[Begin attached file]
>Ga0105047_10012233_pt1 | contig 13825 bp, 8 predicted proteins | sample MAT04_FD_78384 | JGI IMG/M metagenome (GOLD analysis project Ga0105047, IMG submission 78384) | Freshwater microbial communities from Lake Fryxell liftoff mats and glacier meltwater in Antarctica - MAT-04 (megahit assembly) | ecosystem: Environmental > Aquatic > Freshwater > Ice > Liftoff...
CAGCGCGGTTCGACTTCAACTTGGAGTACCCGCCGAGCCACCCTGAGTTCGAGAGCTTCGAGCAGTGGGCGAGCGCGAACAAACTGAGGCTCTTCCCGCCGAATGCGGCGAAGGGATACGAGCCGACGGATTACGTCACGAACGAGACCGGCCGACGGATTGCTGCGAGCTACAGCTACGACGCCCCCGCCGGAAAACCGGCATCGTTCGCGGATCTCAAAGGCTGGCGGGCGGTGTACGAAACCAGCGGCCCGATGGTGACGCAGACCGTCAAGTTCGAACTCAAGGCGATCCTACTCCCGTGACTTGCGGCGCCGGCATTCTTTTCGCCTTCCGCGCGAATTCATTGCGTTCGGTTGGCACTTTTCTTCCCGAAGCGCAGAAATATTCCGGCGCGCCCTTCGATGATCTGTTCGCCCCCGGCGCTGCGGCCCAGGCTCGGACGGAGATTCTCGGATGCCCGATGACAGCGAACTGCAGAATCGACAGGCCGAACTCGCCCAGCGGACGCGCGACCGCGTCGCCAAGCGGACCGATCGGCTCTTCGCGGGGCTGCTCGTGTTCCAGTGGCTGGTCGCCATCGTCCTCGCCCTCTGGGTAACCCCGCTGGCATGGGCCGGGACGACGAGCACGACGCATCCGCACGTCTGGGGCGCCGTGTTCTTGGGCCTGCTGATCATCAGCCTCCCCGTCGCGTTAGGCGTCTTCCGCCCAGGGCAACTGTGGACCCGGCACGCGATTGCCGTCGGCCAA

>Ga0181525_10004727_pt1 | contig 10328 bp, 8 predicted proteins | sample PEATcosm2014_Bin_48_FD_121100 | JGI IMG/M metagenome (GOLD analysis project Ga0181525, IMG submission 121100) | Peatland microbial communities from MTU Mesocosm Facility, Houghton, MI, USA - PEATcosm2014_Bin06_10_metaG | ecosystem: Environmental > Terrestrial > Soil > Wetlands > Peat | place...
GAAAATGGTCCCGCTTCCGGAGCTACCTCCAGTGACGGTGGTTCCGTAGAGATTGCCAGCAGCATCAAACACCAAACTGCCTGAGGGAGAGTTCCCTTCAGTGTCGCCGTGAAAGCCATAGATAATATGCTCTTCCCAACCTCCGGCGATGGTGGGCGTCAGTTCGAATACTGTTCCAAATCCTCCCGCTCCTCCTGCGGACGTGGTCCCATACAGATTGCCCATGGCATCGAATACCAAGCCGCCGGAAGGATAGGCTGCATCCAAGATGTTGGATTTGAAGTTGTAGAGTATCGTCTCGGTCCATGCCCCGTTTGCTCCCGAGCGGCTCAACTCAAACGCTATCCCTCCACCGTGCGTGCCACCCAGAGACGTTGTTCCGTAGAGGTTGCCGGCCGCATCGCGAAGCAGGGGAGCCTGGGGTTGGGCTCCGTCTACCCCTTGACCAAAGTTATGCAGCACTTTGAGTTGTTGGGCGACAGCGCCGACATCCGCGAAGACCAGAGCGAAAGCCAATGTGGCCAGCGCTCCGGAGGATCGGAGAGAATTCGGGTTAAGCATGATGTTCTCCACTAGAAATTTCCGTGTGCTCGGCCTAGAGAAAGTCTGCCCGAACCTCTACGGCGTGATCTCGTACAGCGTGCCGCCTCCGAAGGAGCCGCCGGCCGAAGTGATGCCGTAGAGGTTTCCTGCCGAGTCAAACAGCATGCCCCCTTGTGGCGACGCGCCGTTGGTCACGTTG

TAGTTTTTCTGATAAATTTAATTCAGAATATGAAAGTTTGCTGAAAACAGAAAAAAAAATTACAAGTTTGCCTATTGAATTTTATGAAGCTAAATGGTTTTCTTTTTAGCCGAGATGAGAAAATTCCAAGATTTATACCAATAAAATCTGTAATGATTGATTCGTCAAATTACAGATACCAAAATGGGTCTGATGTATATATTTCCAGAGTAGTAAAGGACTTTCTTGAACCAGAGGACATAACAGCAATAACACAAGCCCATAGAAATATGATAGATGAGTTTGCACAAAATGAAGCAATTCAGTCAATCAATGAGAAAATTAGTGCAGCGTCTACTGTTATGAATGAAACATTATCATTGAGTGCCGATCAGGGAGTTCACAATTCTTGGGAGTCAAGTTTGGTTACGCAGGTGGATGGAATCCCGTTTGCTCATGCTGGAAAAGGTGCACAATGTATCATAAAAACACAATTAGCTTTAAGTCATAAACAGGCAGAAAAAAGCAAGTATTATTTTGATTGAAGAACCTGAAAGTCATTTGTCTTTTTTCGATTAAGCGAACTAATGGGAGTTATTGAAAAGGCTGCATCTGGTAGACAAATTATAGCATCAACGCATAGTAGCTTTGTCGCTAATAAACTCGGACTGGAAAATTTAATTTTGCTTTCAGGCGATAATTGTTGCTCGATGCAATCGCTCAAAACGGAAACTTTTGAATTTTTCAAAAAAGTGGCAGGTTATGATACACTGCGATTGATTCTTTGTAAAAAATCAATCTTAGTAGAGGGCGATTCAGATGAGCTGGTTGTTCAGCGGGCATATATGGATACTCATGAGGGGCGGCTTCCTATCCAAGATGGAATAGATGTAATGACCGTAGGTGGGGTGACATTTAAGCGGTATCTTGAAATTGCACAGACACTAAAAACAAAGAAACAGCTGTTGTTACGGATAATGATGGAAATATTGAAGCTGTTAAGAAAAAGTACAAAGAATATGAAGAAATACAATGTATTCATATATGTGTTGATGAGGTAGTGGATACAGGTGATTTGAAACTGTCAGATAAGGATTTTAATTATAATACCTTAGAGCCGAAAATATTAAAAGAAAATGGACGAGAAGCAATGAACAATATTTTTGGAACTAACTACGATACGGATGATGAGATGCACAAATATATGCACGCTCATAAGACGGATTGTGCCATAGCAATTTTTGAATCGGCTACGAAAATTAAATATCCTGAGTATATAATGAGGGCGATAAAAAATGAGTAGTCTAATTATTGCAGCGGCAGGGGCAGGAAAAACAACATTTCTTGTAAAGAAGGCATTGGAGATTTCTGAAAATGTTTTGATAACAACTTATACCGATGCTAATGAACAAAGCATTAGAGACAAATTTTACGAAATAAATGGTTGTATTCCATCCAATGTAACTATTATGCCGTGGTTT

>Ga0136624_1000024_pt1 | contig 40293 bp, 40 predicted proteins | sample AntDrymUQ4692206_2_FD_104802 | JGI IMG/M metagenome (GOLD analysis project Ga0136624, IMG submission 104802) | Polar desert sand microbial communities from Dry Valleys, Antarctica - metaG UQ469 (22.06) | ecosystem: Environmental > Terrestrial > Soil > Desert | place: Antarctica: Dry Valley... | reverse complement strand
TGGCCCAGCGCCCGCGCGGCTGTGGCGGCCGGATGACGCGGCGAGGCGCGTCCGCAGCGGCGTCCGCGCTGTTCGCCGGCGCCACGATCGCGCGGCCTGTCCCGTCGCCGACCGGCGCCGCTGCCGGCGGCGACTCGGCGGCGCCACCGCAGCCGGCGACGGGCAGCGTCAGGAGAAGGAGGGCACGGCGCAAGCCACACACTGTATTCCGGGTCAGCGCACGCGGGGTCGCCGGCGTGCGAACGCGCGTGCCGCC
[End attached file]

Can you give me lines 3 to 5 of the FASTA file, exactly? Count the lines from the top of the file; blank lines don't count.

>Ga0181525_10004727_pt1 | contig 10328 bp, 8 predicted proteins | sample PEATcosm2014_Bin_48_FD_121100 | JGI IMG/M metagenome (GOLD analysis project Ga0181525, IMG submission 121100) | Peatland microbial communities from MTU Mesocosm Facility, Houghton, MI, USA - PEATcosm2014_Bin06_10_metaG | ecosystem: Environmental > Terrestrial > Soil > Wetlands > Peat | place...
GAAAATGGTCCCGCTTCCGGAGCTACCTCCAGTGACGGTGGTTCCGTAGAGATTGCCAGCAGCATCAAACACCAAACTGCCTGAGGGAGAGTTCCCTTCAGTGTCGCCGTGAAAGCCATAGATAATATGCTCTTCCCAACCTCCGGCGATGGTGGGCGTCAGTTCGAATACTGTTCCAAATCCTCCCGCTCCTCCTGCGGACGTGGTCCCATACAGATTGCCCATGGCATCGAATACCAAGCCGCCGGAAGGATAGGCTGCATCCAAGATGTTGGATTTGAAGTTGTAGAGTATCGTCTCGGTCCATGCCCCGTTTGCTCCCGAGCGGCTCAACTCAAACGCTATCCCTCCACCGTGCGTGCCACCCAGAGACGTTGTTCCGTAGAGGTTGCCGGCCGCATCGCGAAGCAGGGGAGCCTGGGGTTGGGCTCCGTCTACCCCTTGACCAAAGTTATGCAGCACTTTGAGTTGTTGGGCGACAGCGCCGACATCCGCGAAGACCAGAGCGAAAGCCAATGTGGCCAGCGCTCCGGAGGATCGGAGAGAATTCGGGTTAAGCATGATGTTCTCCACTAGAAATTTCCGTGTGCTCGGCCTAGAGAAAGTCTGCCCGAACCTCTACGGCGTGATCTCGTACAGCGTGCCGCCTCCGAAGGAGCCGCCGGCCGAAGTGATGCCGTAGAGGTTTCCTGCCGAGTCAAACAGCATGCCCCCTTGTGGCGACGCGCCGTTGGTCACGTTG

TAGTTTTTCTGATAAATTTAATTCAGAATATGAAAGTTTGCTGAAAACAGAAAAAAAAATTACAAGTTTGCCTATTGAATTTTATGAAGCTAAATGGTTTTCTTTTTAGCCGAGATGAGAAAATTCCAAGATTTATACCAATAAAATCTGTAATGATTGATTCGTCAAATTACAGATACCAAAATGGGTCTGATGTATATATTTCCAGAGTAGTAAAGGACTTTCTTGAACCAGAGGACATAACAGCAATAACACAAGCCCATAGAAATATGATAGATGAGTTTGCACAAAATGAAGCAATTCAGTCAATCAATGAGAAAATTAGTGCAGCGTCTACTGTTATGAATGAAACATTATCATTGAGTGCCGATCAGGGAGTTCACAATTCTTGGGAGTCAAGTTTGGTTACGCAGGTGGATGGAATCCCGTTTGCTCATGCTGGAAAAGGTGCACAATGTATCATAAAAACACAATTAGCTTTAAGTCATAAACAGGCAGAAAAAAGCAAGTATTATTTTGATTGAAGAACCTGAAAGTCATTTGTCTTTTTTCGATTAAGCGAACTAATGGGAGTTATTGAAAAGGCTGCATCTGGTAGACAAATTATAGCATCAACGCATAGTAGCTTTGTCGCTAATAAACTCGGACTGGAAAATTTAATTTTGCTTTCAGGCGATAATTGTTGCTCGATGCAATCGCTCAAAACGGAAACTTTTGAATTTTTCAAAAAAGTGGCAGGTTATGATACACTGCGATTGATTCTTTGTAAAAAATCAATCTTAGTAGAGGGCGATTCAGATGAGCTGGTTGTTCAGCGGGCATATATGGATACTCATGAGGGGCGGCTTCCTATCCAAGATGGAATAGATGTAATGACCGTAGGTGGGGTGACATTTAAGCGGTATCTTGAAATTGCACAGACACTAAAAACAAAGAAACAGCTGTTGTTACGGATAATGATGGAAATATTGAAGCTGTTAAGAAAAAGTACAAAGAATATGAAGAAATACAATGTATTCATATATGTGTTGATGAGGTAGTGGATACAGGTGATTTGAAACTGTCAGATAAGGATTTTAATTATAATACCTTAGAGCCGAAAATATTAAAAGAAAATGGACGAGAAGCAATGAACAATATTTTTGGAACTAACTACGATACGGATGATGAGATGCACAAATATATGCACGCTCATAAGACGGATTGTGCCATAGCAATTTTTGAATCGGCTACGAAAATTAAATATCCTGAGTATATAATGAGGGCGATAAAAAATGAGTAGTCTAATTATTGCAGCGGCAGGGGCAGGAAAAACAACATTTCTTGTAAAGAAGGCATTGGAGATTTCTGAAAATGTTTTGATAACAACTTATACCGATGCTAATGAACAAAGCATTAGAGACAAATTTTACGAAATAAATGGTTGTATTCCATCCAATGTAACTATTATGCCGTGGTTT